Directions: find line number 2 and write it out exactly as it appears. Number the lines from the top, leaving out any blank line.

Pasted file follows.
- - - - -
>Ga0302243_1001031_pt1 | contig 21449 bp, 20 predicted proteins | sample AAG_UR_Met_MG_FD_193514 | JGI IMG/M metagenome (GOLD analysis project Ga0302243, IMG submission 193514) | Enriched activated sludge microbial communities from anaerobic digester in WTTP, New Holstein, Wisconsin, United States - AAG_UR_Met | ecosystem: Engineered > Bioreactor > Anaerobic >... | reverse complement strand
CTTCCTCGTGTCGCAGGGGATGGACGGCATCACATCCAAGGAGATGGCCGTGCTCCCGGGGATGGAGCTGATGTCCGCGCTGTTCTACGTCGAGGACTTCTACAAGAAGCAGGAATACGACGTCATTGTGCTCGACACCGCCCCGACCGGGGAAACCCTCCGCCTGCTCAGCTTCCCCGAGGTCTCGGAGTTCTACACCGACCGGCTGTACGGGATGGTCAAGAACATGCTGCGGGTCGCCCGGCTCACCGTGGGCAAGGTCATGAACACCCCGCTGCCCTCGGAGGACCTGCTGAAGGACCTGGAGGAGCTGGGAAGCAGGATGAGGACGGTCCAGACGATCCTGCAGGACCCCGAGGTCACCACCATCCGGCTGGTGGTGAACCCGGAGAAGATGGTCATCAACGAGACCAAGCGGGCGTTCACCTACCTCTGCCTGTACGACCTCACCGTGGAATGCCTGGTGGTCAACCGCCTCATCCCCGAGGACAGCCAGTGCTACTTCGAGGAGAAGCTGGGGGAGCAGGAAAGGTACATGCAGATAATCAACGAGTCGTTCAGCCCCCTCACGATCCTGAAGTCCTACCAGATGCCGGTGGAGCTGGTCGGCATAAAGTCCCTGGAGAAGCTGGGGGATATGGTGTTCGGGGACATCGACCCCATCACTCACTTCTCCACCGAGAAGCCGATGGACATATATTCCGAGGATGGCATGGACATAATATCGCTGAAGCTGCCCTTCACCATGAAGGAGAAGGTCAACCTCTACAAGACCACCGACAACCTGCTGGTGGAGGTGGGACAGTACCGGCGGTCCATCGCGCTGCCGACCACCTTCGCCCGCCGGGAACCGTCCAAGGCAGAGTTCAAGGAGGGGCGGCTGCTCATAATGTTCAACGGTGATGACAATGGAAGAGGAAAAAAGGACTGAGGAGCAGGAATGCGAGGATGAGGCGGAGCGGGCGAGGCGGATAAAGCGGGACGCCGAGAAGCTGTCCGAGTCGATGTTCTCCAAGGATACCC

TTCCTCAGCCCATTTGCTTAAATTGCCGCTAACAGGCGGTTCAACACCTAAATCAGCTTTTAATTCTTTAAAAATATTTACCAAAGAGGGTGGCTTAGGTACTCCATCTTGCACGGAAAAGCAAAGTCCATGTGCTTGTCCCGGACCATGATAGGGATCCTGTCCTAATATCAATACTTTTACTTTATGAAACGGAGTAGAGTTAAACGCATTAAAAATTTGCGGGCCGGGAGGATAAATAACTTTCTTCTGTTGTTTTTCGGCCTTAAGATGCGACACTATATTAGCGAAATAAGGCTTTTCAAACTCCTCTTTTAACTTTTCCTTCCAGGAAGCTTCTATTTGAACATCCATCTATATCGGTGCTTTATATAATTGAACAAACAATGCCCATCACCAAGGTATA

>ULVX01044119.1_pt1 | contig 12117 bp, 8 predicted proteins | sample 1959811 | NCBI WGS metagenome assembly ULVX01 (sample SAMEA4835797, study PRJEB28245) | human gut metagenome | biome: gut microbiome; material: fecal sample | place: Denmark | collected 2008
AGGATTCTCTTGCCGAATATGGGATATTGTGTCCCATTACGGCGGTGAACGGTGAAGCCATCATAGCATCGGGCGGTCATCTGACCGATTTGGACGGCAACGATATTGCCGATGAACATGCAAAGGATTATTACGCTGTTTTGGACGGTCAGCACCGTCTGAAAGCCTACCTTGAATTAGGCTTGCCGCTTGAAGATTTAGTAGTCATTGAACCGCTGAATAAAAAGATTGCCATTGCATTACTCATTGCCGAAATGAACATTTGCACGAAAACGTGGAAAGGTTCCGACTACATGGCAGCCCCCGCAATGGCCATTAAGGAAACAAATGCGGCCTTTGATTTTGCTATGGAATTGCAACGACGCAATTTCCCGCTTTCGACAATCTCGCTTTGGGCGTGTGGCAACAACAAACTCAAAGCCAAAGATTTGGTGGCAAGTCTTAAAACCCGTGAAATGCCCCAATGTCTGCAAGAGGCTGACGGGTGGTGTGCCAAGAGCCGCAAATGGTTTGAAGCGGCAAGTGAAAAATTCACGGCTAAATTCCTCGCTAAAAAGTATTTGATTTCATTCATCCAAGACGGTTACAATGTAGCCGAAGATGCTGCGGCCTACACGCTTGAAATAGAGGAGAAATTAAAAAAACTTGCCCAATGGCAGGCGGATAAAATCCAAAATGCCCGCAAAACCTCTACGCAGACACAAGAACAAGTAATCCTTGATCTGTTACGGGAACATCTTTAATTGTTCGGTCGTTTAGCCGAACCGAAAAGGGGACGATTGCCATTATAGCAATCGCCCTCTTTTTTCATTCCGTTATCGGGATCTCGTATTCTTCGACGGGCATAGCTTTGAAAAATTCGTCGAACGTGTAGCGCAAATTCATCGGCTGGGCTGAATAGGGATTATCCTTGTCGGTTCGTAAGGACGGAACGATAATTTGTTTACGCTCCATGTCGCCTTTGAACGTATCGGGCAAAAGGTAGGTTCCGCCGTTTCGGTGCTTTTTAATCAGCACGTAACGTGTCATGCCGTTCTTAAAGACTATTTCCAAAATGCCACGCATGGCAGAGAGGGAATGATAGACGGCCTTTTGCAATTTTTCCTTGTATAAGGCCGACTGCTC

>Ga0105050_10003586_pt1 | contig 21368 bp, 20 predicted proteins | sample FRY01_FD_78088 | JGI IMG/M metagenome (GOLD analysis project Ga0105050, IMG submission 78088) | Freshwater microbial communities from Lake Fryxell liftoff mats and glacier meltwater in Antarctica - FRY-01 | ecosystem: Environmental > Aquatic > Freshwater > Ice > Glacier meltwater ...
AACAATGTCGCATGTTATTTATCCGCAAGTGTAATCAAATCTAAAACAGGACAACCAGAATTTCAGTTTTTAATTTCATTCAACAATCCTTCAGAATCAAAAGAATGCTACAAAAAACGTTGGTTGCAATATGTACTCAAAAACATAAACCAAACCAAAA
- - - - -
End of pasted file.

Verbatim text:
CTTCCTCGTGTCGCAGGGGATGGACGGCATCACATCCAAGGAGATGGCCGTGCTCCCGGGGATGGAGCTGATGTCCGCGCTGTTCTACGTCGAGGACTTCTACAAGAAGCAGGAATACGACGTCATTGTGCTCGACACCGCCCCGACCGGGGAAACCCTCCGCCTGCTCAGCTTCCCCGAGGTCTCGGAGTTCTACACCGACCGGCTGTACGGGATGGTCAAGAACATGCTGCGGGTCGCCCGGCTCACCGTGGGCAAGGTCATGAACACCCCGCTGCCCTCGGAGGACCTGCTGAAGGACCTGGAGGAGCTGGGAAGCAGGATGAGGACGGTCCAGACGATCCTGCAGGACCCCGAGGTCACCACCATCCGGCTGGTGGTGAACCCGGAGAAGATGGTCATCAACGAGACCAAGCGGGCGTTCACCTACCTCTGCCTGTACGACCTCACCGTGGAATGCCTGGTGGTCAACCGCCTCATCCCCGAGGACAGCCAGTGCTACTTCGAGGAGAAGCTGGGGGAGCAGGAAAGGTACATGCAGATAATCAACGAGTCGTTCAGCCCCCTCACGATCCTGAAGTCCTACCAGATGCCGGTGGAGCTGGTCGGCATAAAGTCCCTGGAGAAGCTGGGGGATATGGTGTTCGGGGACATCGACCCCATCACTCACTTCTCCACCGAGAAGCCGATGGACATATATTCCGAGGATGGCATGGACATAATATCGCTGAAGCTGCCCTTCACCATGAAGGAGAAGGTCAACCTCTACAAGACCACCGACAACCTGCTGGTGGAGGTGGGACAGTACCGGCGGTCCATCGCGCTGCCGACCACCTTCGCCCGCCGGGAACCGTCCAAGGCAGAGTTCAAGGAGGGGCGGCTGCTCATAATGTTCAACGGTGATGACAATGGAAGAGGAAAAAAGGACTGAGGAGCAGGAATGCGAGGATGAGGCGGAGCGGGCGAGGCGGATAAAGCGGGACGCCGAGAAGCTGTCCGAGTCGATGTTCTCCAAGGATACCC